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Complex Arrangement : Home Builder Finds Success in Low-Income Market

November 19, 1996|Jesus Sanchez

Kaufman & Broad Home Corp. is best known as a builder of sprawling suburban developments brimming with red-tile-roofed homes. But the Los Angeles-based home builder appears to be achieving success in another lesser-known but fast-growing venture: low-income housing.

Since entering the market two years ago, the Los Angeles-based company has built more than 3,000 apartments for low- and moderate-income residents in California, Colorado and Utah. Soon, the company plans to build low-cost housing in Texas, Nevada, Arizona and other states, said Michael Costa, president of Kaufman & Broad Multi Housing Group Inc.

The company entered the field despite the stigma attached to low-income housing, which often meets with opposition from existing neighborhoods when new complexes are proposed. The presence of such a large, for-profit builder has also raised concerns among some of the smaller, nonprofit groups that have in recent years built most of the nation's low-cost housing.

"There is definitely some resentment in the nonprofit community," said Carol Galante, president of San Francisco-based Bridge Housing Corp., one of the nation's largest nonprofit builders of affordable housing.

Yet, Kaufman & Broad has found the low-income housing market is one that satisfies its bottom-line demand for profit as well as a corporate commitment to increase affordable housing.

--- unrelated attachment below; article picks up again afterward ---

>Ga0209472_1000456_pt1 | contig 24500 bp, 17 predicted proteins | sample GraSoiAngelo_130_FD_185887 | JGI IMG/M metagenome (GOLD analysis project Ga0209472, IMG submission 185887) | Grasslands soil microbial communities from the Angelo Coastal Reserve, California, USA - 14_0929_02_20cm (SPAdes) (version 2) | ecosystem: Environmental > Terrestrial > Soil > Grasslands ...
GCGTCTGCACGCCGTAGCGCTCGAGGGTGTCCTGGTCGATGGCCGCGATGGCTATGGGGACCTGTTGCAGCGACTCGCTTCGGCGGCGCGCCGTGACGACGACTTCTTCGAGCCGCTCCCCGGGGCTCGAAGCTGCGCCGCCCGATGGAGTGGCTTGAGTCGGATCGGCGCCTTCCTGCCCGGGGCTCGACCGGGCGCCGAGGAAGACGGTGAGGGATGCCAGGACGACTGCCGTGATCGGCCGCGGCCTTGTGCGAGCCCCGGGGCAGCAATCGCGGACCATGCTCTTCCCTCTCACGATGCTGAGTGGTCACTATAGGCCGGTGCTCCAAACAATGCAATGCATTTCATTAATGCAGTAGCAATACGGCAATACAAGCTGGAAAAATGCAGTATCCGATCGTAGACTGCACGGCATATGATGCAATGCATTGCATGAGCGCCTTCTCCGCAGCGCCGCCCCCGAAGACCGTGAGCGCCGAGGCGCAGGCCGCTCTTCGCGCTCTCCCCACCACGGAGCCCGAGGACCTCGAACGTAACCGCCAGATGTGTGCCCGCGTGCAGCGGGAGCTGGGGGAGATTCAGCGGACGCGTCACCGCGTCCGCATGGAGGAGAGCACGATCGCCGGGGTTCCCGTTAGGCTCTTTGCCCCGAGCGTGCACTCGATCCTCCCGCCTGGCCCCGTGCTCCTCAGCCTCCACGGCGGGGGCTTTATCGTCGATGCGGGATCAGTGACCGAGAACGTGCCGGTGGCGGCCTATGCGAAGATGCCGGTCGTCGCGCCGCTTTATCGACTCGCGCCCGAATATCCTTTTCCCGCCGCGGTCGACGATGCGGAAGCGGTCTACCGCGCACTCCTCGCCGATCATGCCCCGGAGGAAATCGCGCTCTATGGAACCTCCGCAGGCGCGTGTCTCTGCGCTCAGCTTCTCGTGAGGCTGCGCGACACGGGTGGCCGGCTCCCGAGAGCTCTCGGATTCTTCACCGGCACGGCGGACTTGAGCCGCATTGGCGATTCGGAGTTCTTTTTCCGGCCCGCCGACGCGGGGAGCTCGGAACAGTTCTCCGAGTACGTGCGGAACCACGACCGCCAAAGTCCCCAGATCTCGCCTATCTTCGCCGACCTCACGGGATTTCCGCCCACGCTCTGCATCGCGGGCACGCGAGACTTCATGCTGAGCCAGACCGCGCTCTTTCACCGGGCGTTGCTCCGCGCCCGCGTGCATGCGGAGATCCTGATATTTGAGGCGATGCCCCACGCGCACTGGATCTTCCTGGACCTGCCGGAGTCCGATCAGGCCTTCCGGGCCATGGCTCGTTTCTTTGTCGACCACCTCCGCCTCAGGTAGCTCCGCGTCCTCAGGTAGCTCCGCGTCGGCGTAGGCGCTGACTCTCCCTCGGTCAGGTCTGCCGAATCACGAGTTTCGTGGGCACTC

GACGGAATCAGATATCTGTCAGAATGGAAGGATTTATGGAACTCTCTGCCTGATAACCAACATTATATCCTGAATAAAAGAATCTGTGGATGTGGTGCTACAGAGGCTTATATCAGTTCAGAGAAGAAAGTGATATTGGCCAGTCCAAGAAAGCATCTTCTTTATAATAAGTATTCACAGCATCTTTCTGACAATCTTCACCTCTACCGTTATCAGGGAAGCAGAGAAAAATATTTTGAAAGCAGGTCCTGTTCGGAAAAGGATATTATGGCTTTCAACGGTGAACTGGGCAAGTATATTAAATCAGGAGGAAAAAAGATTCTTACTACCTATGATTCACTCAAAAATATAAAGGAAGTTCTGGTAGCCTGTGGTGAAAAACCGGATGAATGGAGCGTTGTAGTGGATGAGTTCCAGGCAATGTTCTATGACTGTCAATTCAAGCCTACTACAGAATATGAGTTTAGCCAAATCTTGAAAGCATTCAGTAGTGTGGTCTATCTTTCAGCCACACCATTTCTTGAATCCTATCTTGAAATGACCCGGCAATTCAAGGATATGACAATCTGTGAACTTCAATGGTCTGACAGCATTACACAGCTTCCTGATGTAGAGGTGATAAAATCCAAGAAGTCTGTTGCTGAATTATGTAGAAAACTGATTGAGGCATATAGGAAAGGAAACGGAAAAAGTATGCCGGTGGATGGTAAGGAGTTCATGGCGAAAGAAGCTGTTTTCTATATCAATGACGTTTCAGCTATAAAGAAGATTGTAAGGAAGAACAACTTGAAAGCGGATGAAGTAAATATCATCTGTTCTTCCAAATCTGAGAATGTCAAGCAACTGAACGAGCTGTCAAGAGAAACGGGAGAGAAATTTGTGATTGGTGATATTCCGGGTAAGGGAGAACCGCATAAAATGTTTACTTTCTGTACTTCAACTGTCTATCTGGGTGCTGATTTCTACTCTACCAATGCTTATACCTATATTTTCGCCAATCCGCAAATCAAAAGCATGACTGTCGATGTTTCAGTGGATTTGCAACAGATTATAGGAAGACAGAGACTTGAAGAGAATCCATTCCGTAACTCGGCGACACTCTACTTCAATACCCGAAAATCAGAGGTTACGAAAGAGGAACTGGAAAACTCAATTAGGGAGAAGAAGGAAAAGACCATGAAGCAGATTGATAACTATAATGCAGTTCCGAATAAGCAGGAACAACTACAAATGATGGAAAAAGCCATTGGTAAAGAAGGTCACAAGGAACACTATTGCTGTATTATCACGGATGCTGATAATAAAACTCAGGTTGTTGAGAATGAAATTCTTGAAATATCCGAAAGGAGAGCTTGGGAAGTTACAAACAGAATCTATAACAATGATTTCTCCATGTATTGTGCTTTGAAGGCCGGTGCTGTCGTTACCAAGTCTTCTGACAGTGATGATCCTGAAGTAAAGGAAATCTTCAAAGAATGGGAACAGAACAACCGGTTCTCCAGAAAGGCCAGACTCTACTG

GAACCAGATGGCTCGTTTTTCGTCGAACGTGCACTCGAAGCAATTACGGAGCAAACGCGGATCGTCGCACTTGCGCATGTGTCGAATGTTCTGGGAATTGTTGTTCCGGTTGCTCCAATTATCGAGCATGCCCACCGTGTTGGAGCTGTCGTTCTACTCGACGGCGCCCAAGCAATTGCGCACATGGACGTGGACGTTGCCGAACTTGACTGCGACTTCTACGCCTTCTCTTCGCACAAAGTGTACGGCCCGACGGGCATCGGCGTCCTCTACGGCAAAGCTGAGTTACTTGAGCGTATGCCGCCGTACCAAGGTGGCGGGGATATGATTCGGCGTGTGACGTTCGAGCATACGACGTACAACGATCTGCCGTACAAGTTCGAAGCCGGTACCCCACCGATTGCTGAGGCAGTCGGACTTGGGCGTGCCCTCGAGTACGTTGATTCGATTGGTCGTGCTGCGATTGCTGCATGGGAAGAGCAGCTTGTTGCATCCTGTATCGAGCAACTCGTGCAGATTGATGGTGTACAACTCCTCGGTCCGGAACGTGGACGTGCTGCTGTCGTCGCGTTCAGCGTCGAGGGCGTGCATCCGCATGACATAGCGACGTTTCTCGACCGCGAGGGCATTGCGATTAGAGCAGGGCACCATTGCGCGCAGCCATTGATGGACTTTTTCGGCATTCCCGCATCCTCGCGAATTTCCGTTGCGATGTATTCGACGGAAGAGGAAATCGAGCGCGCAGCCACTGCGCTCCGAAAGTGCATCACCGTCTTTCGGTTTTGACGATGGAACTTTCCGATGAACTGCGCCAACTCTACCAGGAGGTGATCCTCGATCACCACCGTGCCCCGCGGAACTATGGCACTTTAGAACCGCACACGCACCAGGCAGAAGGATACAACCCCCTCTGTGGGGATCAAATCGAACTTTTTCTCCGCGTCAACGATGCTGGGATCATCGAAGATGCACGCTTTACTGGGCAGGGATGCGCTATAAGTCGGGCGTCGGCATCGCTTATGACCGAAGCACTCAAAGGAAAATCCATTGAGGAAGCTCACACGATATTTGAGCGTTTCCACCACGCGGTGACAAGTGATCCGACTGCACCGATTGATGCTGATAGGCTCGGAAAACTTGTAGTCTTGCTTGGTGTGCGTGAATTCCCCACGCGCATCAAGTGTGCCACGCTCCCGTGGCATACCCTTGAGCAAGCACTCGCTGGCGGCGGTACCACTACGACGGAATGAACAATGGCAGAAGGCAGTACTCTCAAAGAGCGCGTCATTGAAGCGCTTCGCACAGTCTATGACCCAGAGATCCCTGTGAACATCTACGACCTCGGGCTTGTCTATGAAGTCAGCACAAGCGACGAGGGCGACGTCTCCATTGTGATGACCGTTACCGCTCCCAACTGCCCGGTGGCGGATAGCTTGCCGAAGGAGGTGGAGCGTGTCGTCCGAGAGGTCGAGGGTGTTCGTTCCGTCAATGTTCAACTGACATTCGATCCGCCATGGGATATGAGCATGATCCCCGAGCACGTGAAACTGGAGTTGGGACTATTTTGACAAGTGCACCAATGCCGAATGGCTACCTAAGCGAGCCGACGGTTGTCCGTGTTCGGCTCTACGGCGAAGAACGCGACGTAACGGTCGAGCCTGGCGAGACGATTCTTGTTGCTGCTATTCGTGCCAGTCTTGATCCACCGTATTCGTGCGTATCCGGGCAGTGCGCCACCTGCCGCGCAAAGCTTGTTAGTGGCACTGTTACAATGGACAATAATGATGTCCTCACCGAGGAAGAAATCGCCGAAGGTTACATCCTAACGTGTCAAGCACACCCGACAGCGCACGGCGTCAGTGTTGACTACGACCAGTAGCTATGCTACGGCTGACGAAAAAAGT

"Our goal," Costa said, "was to go out and show the world that subsidized and low-income housing [could be built] with a nice design and good quality."

Kaufman & Broad taps into the complex network of federal tax credits, government subsidies and incentives that help reduce costs and make the projects financially doable. Still, the profit on most government-subsidized projects is limited to no more than 15% of total building costs. In comparison, the company's for-sale home building operation earns a gross profit margin of about 19%.

A recently completed complex in Lakewood is typical of Kaufman & Broad's low-income housing strategy. The company teamed up with a nonprofit developer to build an 85-unit senior citizens apartment complex on a site leased from the city's redevelopment agency for $1 a year. The $5.6-million project was financed in part with tax-exempt bonds that helped lower interest costs.

The swimming pool and clubhouse at Seasons II Apartments in Lakewood make it hard to identify the complex as low-income housing.

Jesus Sanchez can be reached at

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